Outrage, Outing and Orwell
The weekend of August 11, 12 and 13, 2017, will be remembered as a dark time in American history. Charlottesville Virginia. White supremacists held two hate rallies, one on Friday, and one on Saturday. Anti-racist counter demonstrators protested. Violence occurred on Saturday resulting in injuries and the death of a counter protester. It has been reported that the alleged killer has neo-Nazi leanings. Two police officers died in a helicopter crash while monitoring the situation. The President issued a lukewarm statement holding “many” accountable, no specifics. He had to be badgered into half-heartedly reading a statement condemning the terrorist/hate groups involved, days after the incident, and has now, even backtracked on that.
This may be looked upon later as one of the turning points in history for exposing how far we “haven’t actually come” in our struggle to bring true equality up to speed with what our founding documents called for when they were written. I am outraged, saddened and sickened to have a more accurate picture of the extent to which racism had gone underground. This racism, which is still being taught to new generations, and has been encouraged by the current administration, especially the President of the United States, is now coming out of the bottom of the garbage heap to spew hatred and cause death. This may also be a turning point in our history in favor of a more Orwellian future.
It seems like so many of us are — if not happy, at least okay — with the “outing” of the white supremacist marchers via video and social media. My gut reaction was “Yes! Expose those a**h***s!” The photos went viral. Some marchers were identified, and are now dealing with the consequences of their despicable behavior.
We’re satisfied that our vigilante style actions are bringing those people to justice on some sort of a street level in the court of public opinion. Just like social media boycotts of companies that justifiably displease or offend us in some way, we are exercising our freedom with groundswell movements to set things straight. On the face of it, this is a good thing. We have the power, we can get things done. On the dark side of it, because of today’s technology, and because of the rate at which technology is advancing, we may be happily placing a noose around our necks for Big Brother, while paying for the privilege of doing so.
We are the consumers of this technology. It’s affordable, and we are connected. Computers. The internet. Smartphones. Tiny video cameras. Dashcams. At any time any of us can record or be recorded. Right now, it’s a good thing. We can record auto wrecks, bad behavior, (including cops behaving badly) and report these things to the authorities. Let me repeat that: report these things to the authorities.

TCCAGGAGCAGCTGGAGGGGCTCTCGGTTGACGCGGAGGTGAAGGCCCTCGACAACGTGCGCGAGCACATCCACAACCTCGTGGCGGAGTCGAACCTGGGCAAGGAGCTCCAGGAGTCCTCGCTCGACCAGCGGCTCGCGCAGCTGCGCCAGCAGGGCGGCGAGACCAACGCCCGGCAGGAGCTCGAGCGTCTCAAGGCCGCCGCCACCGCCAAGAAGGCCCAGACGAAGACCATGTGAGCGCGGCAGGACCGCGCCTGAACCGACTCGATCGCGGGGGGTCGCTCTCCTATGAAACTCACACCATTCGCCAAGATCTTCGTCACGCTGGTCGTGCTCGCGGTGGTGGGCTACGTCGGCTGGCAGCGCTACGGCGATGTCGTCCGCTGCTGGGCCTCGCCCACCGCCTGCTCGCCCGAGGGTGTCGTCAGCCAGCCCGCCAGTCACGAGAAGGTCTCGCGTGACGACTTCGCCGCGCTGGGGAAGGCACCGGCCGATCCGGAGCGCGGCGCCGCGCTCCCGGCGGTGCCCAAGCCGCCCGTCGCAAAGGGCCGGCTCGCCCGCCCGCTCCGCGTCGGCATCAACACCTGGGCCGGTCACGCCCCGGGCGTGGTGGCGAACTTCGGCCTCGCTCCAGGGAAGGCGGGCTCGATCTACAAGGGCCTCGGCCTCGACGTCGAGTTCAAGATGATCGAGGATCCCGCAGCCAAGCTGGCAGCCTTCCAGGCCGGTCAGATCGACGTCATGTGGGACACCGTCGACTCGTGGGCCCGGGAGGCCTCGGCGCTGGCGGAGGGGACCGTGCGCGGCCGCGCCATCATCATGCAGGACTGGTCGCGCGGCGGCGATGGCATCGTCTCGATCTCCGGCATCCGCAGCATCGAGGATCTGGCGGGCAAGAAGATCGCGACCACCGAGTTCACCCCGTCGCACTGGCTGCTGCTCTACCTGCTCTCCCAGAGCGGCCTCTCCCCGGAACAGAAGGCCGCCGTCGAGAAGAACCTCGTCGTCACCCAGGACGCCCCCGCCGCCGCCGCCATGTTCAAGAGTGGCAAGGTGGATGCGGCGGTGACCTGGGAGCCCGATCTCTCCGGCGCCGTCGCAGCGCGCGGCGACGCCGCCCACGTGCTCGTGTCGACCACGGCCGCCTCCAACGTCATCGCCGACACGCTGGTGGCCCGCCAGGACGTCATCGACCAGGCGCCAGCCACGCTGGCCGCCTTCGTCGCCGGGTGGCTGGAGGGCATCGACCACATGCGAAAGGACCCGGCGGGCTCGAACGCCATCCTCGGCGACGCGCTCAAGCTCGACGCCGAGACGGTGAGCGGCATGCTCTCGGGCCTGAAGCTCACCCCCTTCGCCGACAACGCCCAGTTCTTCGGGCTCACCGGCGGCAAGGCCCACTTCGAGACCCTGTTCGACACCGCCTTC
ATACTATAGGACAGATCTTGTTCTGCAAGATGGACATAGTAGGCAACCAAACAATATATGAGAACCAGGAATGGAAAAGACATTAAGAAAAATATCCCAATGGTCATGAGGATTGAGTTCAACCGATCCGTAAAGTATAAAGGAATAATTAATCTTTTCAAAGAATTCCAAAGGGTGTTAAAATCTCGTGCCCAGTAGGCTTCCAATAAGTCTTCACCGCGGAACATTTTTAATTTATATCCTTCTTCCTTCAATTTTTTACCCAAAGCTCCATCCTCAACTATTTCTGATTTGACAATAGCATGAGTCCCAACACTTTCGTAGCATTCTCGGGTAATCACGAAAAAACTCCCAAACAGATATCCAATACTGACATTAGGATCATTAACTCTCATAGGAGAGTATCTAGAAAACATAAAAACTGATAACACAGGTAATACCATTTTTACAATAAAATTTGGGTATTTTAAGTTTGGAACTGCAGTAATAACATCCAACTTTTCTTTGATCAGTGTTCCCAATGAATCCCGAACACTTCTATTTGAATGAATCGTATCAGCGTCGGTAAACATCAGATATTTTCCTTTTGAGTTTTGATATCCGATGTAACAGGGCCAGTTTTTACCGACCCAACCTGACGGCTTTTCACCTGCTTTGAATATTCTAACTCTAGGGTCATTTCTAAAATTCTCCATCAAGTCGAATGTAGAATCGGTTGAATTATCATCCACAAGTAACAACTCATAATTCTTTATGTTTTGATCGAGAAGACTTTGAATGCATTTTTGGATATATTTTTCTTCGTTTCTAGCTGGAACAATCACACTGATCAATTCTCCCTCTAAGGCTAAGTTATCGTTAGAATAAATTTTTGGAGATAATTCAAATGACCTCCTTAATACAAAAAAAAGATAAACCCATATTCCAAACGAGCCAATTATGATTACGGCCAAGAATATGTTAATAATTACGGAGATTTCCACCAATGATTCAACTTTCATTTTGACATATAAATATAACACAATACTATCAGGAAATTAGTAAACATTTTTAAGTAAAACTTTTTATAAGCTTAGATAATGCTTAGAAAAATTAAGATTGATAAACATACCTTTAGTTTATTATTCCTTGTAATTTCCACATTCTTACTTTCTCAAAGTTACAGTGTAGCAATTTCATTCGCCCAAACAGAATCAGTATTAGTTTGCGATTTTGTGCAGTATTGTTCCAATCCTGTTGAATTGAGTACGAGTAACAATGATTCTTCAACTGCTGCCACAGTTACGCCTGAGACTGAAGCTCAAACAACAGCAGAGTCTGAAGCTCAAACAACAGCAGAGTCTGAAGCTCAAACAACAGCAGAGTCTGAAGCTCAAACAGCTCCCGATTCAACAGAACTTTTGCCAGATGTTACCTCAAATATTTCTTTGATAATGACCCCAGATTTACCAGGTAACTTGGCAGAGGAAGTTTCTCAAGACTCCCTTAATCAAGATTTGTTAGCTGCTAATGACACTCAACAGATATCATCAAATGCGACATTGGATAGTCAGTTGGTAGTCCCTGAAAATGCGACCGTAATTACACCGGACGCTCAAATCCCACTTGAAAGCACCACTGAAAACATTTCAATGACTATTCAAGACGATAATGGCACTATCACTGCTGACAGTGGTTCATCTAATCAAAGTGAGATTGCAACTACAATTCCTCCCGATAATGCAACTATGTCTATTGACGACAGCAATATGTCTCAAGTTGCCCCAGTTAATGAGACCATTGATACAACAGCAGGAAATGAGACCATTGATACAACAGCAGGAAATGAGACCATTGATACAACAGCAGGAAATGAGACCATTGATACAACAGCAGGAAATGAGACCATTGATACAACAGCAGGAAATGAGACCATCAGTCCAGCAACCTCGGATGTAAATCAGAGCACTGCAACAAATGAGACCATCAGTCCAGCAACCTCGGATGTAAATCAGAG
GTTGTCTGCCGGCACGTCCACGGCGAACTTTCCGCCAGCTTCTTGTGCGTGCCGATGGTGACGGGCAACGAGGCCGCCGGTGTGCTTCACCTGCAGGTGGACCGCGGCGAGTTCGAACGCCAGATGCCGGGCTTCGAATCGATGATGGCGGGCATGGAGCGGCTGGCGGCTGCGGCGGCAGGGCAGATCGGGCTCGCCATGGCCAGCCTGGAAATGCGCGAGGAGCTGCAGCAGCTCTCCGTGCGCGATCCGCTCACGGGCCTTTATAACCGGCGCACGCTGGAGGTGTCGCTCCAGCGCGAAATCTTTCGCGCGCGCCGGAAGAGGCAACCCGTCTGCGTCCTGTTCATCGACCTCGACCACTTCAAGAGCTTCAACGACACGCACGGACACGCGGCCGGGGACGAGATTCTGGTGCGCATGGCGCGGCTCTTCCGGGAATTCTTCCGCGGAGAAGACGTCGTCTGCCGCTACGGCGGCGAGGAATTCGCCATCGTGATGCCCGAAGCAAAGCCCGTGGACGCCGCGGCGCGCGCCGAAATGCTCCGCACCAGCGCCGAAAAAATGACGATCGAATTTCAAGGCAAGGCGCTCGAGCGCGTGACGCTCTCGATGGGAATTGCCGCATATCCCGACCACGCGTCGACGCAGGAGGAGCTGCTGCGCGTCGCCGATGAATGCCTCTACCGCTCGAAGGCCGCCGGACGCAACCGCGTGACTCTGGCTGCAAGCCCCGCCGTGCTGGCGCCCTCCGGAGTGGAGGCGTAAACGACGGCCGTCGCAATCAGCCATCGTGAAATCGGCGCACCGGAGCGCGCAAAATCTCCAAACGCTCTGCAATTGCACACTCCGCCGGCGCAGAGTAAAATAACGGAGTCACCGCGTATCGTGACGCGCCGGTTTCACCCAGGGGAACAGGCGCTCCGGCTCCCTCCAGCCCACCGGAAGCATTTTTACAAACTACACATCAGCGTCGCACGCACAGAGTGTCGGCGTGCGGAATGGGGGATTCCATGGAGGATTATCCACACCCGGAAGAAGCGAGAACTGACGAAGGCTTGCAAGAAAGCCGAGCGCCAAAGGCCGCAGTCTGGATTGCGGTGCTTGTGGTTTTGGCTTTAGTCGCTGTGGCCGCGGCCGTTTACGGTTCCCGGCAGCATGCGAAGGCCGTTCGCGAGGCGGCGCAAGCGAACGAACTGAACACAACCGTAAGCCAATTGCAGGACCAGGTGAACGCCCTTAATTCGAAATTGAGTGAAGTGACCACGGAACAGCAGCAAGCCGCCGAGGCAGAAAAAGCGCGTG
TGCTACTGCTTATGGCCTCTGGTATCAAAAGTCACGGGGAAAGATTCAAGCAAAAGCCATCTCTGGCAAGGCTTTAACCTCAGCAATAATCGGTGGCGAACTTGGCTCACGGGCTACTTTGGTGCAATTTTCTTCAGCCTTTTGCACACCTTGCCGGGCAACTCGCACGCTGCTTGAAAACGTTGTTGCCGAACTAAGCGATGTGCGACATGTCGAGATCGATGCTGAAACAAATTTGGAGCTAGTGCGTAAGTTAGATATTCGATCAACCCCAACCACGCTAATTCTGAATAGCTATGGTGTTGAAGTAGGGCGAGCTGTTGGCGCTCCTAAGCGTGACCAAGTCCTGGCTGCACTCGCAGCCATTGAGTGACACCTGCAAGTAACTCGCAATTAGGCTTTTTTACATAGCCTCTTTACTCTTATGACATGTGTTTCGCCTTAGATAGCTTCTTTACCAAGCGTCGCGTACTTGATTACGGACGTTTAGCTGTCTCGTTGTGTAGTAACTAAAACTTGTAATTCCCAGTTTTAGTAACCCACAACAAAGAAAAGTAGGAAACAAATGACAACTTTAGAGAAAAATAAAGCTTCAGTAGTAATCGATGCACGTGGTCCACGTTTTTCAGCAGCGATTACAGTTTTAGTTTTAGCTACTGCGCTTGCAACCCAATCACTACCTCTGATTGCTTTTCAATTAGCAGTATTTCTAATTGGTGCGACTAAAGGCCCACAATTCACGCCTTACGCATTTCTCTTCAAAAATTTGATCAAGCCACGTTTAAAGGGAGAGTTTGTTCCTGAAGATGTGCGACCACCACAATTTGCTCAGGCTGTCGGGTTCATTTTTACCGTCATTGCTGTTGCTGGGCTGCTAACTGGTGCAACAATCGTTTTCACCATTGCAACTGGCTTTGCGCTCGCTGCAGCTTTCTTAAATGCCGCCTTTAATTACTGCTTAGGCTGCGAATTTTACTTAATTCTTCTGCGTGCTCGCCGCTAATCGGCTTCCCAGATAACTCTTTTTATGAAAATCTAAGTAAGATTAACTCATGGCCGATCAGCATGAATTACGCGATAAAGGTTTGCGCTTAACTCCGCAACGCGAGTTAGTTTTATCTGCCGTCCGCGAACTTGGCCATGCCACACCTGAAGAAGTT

Because of technology, we are capable of turning each other in on a scale much greater than before. This is way beyond calling the police if you see a crime being committed, hear screams from your neighbor’s house, or are a victim of a crime. If you are outraged by something, you can instantly share it with hundreds which can turn into thousands which can turn into millions. Worldwide. We are doing this as good citizens. That’s what good citizens do, right? We are normalizing this.
We do this on the information highway. We purchase bandwidth on the internet and cell phone networks. Search engines such as Google are where we go to find things, buy them, watch them, read them. At the same time, the internet is also reading us. Unless you clear your cookies, you will see adds for what you have looked at immediately after you’ve looked. If you’re connected to your local supermarket via a phone app, you might get a notification from your store when you are in it. This happened to my wife recently. “You are in Safeway” the pop-up said. Right now, this is a good thing. You can scan coupons at the store and save money, but it points out that we are being watched by our favorite and not so favorite merchants, connected to the world wide web.
Search engines, because of decency and good values, make certain subjects harder to find, such as gruesome videos posted by terrorist groups. This is a good thing too, no doubt. But, where can this all lead?
We now depend on this web for our information. The governments of some countries choke off internet information. Google itself chokes off or makes it hard to find certain information. Not only do we buy the internet service and the merchandise on it, some of us own stock in Google and other connected stocks. Google is a massive company. Massive companies eventually buy governments. Governments, especially when run by legislators owned by massive companies, and headed by “leaders” who perhaps want to be our CEOs rather than our chief public servants, want to control us. Sound familiar?
Societies evolve, affected by conditions presented to them, as do governments. Our technology might be pushing us into a trap that we can’t see well at the moment, and one that will be difficult to escape. It’s not hard to imagine a future where we have become used to our power to expose each other, happily, as consumers and good citizens.
Orwell’s 1984, a little later than predicted could be here soon, not forced upon us by an evil government, but handed to that government by us, and we will have funded the takeover.
I’ll paraphrase this old chestnut, and apologize for not knowing to whom I should give credit:
Am I paranoid? Yes. Am I paranoid enough? I’m not sure. Food for thought.